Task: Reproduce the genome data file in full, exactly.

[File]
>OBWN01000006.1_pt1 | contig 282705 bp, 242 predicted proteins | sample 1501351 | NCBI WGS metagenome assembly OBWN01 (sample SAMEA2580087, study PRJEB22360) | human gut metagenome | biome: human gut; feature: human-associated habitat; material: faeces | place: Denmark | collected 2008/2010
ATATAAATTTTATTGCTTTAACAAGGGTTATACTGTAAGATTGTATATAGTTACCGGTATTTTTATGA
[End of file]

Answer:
>OBWN01000006.1_pt1 | contig 282705 bp, 242 predicted proteins | sample 1501351 | NCBI WGS metagenome assembly OBWN01 (sample SAMEA2580087, study PRJEB22360) | human gut metagenome | biome: human gut; feature: human-associated habitat; material: faeces | place: Denmark | collected 2008/2010
ATATAAATTTTATTGCTTTAACAAGGGTTATACTGTAAGATTGTATATAGTTACCGGTATTTTTATGA